In yeast, a number of vectors containing constitutive or inducible promoters may be used. For a review see, Current Protocols in Molecular Biology, Vol. 2, 1988, Ed. Ausubel et al., Greene Publish. Assoc. & Wiley Interscience, Ch. 13; Grant et al., 1987, Expression and Secretion Vectors for Yeast, in Methods in Enzymology, Eds. Wu & Grossman, 31987, Acad. Press, N.Y., Vol. 153, pp.516-544; Glover, 1986, DNA Cloning, Vol. II, IRL Press, Wash., D.C., Ch. 3; and Bitter, 1987, Heterologous Gene Expression in Yeast, Methods in Enzymology, Eds. Berger & Kimmel, Acad. Press, N.Y., Vol. 152, pp. 673-684; and The Molecular Biology of the Yeast Saccharomyces, 1982, Eds. Strathem et al., Cold Spring Harbor Press, Vols. I and II. A constitutive yeast promoter such as ADH or LEU2 or an inducible promoter such as GAL may be used (Cloning in Yeast, Ch. 3, R. Rothstein In: DNA Cloning Vol. 11, A Practical Approach, Ed. DM Glover, 1986, IRL Press, Wash., D.C.). Alternatively, vectors may be used which promote integration of foreign DNA sequences into the yeast chromosome.
 Eukaryotic systems, and preferably mammalian expression systems, allow for proper post-translational modifications of expressed mammalian proteins to occur. Eukaryotic cells which possess the cellular machinery for proper processing of the primary transcript, glycosylation, phosphorylation, and advantageously, plasma membrane insertion of the gene product may be used as host cells for the expression of GDF receptors.
 Mammalian cell systems which utilize recombinant viruses or viral elements to direct expression may be engineered. For example, when using adenovirus expression vectors, the GDF receptors coding sequence may be ligated to an adenovirus transcription/-translation control complex, e.g., the late promoter and tripartite leader sequence. Alternatively, the vaccinia virus 7.5K promoter may be used. (e.g., see, Mackett et al., 1982, Proc. Natl. Acad. Sci. USA 79: 7415-7419; Mackett et al., 1984, J. Virol. 49: 857-864; Panicali et al., 1982, Proc. Natl. Acad. Sci. USA 79: 4927-4931). Of particular interest are vectors based on bovine papilloma virus which have the ability to replicate as extrachromosomal elements (Sarver, et al., 1981, Mol. Cell. Biol. 1: 486). Shortly after entry of this DNA into mouse cells, the plasmid replicates to about 100 to 200 copies per cell. Transcription of the inserted cDNA does not require integration of the plasmid into the host's chromosome, thereby yielding a high level of expression. These vectors can be used for stable expression by including a selectable marker in the plasmid, such as, for example, the neo gene. Alternatively, the retroviral genome can be modified for use as a vector capable of introducing and directing the expression of the GDF receptors gene in host cells (Cone & Mulligan, 1984, Proc. Natl. Acad. Sci. USA 81:6349-6353). High level expression may also be achieved using inducible promoters, including, but not limited to, the metallothionine IIA promoter and heat shock promoters.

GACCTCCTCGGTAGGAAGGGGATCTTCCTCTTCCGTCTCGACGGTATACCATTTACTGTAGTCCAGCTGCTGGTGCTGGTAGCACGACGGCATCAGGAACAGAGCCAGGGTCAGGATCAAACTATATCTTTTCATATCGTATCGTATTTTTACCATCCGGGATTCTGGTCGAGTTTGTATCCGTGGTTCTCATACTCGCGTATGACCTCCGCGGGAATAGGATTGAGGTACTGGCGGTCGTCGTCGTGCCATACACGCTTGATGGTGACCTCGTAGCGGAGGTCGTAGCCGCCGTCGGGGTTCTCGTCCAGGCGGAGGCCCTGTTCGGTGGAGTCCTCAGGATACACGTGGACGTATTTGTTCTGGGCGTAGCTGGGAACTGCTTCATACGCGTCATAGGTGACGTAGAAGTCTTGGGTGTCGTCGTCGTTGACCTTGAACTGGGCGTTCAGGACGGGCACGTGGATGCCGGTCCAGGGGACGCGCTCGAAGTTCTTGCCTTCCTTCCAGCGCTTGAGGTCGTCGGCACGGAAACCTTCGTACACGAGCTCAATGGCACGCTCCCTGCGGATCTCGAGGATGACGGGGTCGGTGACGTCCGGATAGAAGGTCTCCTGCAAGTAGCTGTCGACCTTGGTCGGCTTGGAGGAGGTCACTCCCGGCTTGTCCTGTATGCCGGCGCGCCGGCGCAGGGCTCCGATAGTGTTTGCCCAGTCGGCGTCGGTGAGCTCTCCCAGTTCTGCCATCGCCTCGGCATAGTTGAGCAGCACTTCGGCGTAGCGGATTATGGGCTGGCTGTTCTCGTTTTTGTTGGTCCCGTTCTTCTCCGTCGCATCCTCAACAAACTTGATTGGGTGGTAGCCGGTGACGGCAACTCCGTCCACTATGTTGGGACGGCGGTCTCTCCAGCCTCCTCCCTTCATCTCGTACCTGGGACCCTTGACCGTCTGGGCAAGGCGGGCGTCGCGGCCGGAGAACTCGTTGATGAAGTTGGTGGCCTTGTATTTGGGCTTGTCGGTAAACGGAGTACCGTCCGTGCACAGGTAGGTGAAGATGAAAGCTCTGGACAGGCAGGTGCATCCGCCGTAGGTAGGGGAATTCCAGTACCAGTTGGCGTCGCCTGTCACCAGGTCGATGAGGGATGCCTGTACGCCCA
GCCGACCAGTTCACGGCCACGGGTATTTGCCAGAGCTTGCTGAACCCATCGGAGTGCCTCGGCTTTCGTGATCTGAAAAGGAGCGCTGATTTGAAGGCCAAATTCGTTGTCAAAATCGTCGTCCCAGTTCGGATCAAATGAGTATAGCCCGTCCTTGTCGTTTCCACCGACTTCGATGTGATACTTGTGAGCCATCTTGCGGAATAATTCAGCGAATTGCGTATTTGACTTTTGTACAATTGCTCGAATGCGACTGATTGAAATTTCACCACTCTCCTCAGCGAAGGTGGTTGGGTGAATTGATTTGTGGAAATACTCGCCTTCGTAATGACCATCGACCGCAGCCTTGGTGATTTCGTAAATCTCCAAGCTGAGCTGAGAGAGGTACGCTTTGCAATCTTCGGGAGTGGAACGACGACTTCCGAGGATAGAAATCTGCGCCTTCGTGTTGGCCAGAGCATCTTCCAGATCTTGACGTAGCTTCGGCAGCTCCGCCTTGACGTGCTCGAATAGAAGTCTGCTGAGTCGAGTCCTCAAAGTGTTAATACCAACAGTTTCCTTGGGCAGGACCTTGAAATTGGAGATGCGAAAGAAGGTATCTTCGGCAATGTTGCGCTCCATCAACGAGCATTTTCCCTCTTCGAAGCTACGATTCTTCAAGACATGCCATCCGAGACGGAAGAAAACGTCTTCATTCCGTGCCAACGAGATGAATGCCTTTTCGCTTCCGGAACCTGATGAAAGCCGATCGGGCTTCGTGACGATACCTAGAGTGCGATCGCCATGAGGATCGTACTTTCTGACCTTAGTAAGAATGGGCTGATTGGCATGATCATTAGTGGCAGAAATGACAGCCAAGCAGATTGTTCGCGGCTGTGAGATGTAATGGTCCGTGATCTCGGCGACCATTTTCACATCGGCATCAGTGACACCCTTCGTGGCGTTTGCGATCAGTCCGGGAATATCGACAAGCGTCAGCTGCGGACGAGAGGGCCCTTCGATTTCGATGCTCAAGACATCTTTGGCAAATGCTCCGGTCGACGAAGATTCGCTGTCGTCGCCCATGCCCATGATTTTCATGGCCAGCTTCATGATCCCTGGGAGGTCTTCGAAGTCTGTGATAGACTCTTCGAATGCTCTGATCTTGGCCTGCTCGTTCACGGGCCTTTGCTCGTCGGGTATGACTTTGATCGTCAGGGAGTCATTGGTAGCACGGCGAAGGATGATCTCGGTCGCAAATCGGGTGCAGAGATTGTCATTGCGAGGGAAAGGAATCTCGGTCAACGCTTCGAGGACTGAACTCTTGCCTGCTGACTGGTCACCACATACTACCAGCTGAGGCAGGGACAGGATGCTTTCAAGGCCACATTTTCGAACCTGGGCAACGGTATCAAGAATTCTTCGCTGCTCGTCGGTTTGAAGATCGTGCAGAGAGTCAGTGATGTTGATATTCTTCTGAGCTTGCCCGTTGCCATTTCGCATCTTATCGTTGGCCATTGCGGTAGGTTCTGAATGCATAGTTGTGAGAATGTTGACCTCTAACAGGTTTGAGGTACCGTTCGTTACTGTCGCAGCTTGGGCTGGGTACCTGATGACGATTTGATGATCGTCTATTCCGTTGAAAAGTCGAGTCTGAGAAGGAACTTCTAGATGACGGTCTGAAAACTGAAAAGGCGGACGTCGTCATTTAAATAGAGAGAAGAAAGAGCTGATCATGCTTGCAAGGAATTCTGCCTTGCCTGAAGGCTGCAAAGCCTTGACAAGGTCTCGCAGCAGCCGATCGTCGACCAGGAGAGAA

For long-term, high-yield production of recombinant proteins, stable expression is preferred. Rather than using expression vectors which contain viral origins of replication, host cells can be transformed with the GDF receptors cDNA controlled by appropriate expression control elements (e.g., promoter, enhancer, sequences, transcription terminators, polyadenylation sites, etc.), and a selectable marker. The selectable marker in the recombinant plasmid confers resistance to the selection and allows cells to stably integrate the plasmid into their chromosomes and grow to form foci which in turn can be cloned and expanded into cell lines. For example, following the introduction of foreign DNA, engineered cells may be allowed to grow for 1-2 days in an enriched media, and then are switched to a selective media. A number of selection systems may be used, including but not limited to the herpes simplex virus thymidine kinase (Wigler, et al., 1977, Cell 11: 223), hypoxanthine-guanine phosphoribosyltransferase (Szybalska & Szybalski, 1962, Proc. Natl. Acad. Sci. USA 48: 2026), and adenine phosphoribosyltransferase (Lowy, et al., 1980, Cell 22: 817) genes can be employed in tk-, hgprt− or aprt− cells respectively. Also, antimetabolite resistance can be used as the basis of selection for dhfr, which confers resistance to methotrexate (Wigler, et al., 1980, Natl Acad. Sci. USA 77: 3567; O'Hare, et al., 1981, Proc. Natl. Acad. Sci. USA 78: 1527); gpt, which confers resistance to mycophenolic acid (Mulligan & Berg, 1981, Proc. Natl. Acad. Sci. USA 78: 2072; neo, which confers resistance to the aminoglycoside G-418 (Colberre-Garapin, et al., 1981, J. Mol. Biol. 150: 1); and hygro, which confers resistance to hygromycin (Santerre, et al., 1984, Gene 30: 147) genes. Recently, additional selectable genes have been described, namely trpB, which allows cells to utilize indole in place of tryptophan; hisD, which allows cells to utilize histinol in place of histidine (Hartman & Mulligan, 1988, Proc. Natl. Acad. Sci. USA 85: 8047); and ODC (ornithine decarboxylase) which confers resistance to the omithine decarboxylase inhibitor, 2-(difluoromethyl)-DL-omithine, DFMO (McConlogue L., 1987, In: Current Communications in Molecular Biology, Cold Spring Harbor Laboratory ed.).